http://www.snopes.com/science/microwave/plants.asp

Sleep Disorders

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Importance of Sleep Disorder

Definition: A sleep disorder is a medical disorder regards to the sleep patterns of a human or animal. Sleep disorders come in various forms. Some include insomnia, narcolepsy and sleep apnea.

Insomnia: difficulty falling and staying asleep

Narcolepsy: disorder characterized by the rapid and unexpected onset of sleep

Sleep Apnea- disorder caused by a blockage of airway during sleep, resulting in daytime fatigue

Importance:
This idea is important because it allows humans to understand what is going on with their bodies and have a sense of knowledge as to why they wake up extremely tired and sometimes don't understand why. In addition, the concept of sleep disorders is important because once we know what is happening within our body, we can find a way to treat it and continue a life of normalcy.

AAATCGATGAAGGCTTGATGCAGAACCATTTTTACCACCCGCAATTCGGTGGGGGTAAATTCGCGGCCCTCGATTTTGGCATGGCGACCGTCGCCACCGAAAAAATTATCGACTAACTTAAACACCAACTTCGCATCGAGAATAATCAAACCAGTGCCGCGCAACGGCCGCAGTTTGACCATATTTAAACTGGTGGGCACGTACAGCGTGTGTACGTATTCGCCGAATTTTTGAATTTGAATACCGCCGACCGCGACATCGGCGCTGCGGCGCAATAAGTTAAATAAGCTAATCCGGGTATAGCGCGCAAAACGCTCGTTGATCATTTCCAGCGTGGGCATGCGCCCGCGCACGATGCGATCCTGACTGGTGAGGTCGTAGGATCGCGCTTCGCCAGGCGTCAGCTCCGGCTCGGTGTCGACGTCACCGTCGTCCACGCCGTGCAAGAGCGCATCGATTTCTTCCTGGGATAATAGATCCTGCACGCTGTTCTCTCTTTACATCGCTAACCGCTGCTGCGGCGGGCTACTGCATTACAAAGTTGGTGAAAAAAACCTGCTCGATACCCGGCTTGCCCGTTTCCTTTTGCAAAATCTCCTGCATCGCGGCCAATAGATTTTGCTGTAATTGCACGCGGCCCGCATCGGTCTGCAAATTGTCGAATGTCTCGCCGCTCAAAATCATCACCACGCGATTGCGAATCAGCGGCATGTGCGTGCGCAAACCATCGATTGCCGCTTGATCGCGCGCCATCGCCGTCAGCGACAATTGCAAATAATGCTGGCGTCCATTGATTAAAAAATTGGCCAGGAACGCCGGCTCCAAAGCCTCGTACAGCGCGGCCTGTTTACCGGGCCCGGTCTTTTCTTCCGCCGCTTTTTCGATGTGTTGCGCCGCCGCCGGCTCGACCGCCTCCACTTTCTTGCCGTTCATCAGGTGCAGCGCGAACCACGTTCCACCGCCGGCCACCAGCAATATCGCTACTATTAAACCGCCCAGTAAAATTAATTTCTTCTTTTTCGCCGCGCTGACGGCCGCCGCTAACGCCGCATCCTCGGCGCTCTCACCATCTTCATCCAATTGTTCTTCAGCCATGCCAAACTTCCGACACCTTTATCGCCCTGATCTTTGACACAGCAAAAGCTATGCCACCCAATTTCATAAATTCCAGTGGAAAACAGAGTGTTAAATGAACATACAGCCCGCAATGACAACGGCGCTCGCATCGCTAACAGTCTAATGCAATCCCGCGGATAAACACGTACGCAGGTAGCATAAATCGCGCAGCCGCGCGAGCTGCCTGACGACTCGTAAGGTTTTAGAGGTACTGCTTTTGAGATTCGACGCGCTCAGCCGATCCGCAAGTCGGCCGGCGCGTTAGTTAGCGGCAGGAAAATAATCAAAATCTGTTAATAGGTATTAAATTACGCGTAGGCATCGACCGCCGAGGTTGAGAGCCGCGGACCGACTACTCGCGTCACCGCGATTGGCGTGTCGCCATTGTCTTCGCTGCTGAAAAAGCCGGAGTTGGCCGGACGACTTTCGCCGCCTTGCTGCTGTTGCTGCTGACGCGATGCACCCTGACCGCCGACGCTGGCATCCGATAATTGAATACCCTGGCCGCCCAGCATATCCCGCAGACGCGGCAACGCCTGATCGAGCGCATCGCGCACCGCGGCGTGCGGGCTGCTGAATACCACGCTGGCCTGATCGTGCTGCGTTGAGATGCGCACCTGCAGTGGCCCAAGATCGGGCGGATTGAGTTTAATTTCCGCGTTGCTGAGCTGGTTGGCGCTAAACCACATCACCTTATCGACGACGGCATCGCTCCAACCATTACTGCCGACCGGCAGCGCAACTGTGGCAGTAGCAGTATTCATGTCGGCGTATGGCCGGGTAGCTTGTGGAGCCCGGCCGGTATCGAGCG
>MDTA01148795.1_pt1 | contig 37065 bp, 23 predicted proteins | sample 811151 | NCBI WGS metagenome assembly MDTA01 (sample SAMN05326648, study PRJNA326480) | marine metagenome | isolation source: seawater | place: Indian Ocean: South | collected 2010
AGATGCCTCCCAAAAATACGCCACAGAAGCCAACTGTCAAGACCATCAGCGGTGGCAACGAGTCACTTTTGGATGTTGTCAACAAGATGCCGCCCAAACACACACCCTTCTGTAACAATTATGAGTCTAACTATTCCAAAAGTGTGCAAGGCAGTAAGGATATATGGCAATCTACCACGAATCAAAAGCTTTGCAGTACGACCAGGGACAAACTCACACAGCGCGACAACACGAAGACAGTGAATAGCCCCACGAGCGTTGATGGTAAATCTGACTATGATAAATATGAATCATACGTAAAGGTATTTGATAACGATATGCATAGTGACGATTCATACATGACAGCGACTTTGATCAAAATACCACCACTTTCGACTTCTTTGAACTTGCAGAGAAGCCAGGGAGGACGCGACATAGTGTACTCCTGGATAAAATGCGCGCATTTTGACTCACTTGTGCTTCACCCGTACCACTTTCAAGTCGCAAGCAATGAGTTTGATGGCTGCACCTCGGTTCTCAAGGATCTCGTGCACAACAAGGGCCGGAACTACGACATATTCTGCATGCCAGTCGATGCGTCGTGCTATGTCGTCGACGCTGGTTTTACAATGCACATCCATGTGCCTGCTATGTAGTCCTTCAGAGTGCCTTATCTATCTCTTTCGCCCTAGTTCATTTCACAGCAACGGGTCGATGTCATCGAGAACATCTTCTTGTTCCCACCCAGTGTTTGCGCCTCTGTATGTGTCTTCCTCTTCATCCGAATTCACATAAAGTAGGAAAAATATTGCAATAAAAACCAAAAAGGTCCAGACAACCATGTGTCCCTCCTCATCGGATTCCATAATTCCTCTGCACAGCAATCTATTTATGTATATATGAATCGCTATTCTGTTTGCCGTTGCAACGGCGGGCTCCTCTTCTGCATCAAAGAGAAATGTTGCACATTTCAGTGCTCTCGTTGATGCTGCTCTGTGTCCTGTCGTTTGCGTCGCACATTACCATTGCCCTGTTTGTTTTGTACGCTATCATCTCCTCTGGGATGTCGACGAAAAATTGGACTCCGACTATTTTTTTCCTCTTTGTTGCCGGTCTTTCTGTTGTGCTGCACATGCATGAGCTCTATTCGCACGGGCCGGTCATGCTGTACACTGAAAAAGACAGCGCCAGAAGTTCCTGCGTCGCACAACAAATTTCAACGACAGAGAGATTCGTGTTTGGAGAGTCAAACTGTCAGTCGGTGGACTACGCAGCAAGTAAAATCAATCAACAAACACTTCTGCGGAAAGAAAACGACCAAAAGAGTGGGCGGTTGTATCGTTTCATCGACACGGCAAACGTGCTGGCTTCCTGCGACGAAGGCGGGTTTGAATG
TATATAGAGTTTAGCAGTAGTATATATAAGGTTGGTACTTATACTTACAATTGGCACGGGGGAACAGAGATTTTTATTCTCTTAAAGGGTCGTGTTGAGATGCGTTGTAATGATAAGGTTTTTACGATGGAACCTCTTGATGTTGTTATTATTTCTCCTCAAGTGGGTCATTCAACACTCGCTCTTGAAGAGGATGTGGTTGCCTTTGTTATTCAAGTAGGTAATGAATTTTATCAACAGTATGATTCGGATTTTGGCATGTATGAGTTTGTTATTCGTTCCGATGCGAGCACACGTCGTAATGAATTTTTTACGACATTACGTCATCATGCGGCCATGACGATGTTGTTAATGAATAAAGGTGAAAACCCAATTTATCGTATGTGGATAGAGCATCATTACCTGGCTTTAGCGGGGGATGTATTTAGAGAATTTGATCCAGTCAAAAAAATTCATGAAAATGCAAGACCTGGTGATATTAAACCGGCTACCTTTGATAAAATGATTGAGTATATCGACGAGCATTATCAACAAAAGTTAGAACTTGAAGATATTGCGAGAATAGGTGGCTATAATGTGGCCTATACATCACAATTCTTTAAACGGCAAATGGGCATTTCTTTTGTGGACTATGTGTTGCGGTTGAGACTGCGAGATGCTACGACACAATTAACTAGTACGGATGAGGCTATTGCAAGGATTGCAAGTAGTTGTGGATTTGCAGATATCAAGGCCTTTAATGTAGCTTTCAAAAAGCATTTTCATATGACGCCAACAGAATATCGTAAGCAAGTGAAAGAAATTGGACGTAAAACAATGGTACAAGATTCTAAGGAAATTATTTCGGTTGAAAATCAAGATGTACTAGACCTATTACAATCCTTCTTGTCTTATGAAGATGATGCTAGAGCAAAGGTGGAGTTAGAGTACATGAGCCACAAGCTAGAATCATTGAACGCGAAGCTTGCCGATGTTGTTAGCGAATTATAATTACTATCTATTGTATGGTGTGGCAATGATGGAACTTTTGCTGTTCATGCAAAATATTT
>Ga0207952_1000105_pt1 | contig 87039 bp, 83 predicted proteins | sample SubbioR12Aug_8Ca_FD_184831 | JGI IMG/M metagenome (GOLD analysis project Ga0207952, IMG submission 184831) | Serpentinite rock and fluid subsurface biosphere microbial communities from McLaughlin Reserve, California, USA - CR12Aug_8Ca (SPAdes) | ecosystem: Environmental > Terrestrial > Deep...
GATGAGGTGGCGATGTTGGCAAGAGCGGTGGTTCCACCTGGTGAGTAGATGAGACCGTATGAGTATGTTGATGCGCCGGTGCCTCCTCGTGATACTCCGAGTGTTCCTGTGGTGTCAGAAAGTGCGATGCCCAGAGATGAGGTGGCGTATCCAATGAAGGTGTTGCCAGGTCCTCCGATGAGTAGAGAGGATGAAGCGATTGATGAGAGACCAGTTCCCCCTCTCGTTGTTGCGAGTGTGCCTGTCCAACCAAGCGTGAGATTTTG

Related to Life:
My aunt recently found that she had sleep apnea, a disorder caused by a blockage of the airway during sleep. Before she knew she had this sleep disorder, she couldn't figure out why she would be so tired during the day. She went to bed at a decent hour and woke up with about 8 hours of sleep. Through the observation of her husband, at night he would hear her stop breathing for short periods of time. This was concerning to him as he knew it wasn't right for a person to stop breathing during sleep. My aunt finally went to the doctor and took a sleep test to see if that would solve anything. It was here that she found out she had sleep apnea.
Once her sleep study was over, the doctor had some options available to her that would help with this sleep disorder. Now, she wears a mask at night which helps her sleep with more ease and is less tired during the day. Because she found out that she had a sleep disorder, she was able to seek treatment and is now able to live life without being so tired. As we all know, when we're tired, we tend to get absolutely nothing accomplished. That's how she felt about 100% of the time, unaccomplished. Finding out about sleep apnea has changed her life for the better.


http://www.youtube.com/watch?v=vmA3C1pqcHQ&feature=fvst

Déjà Vu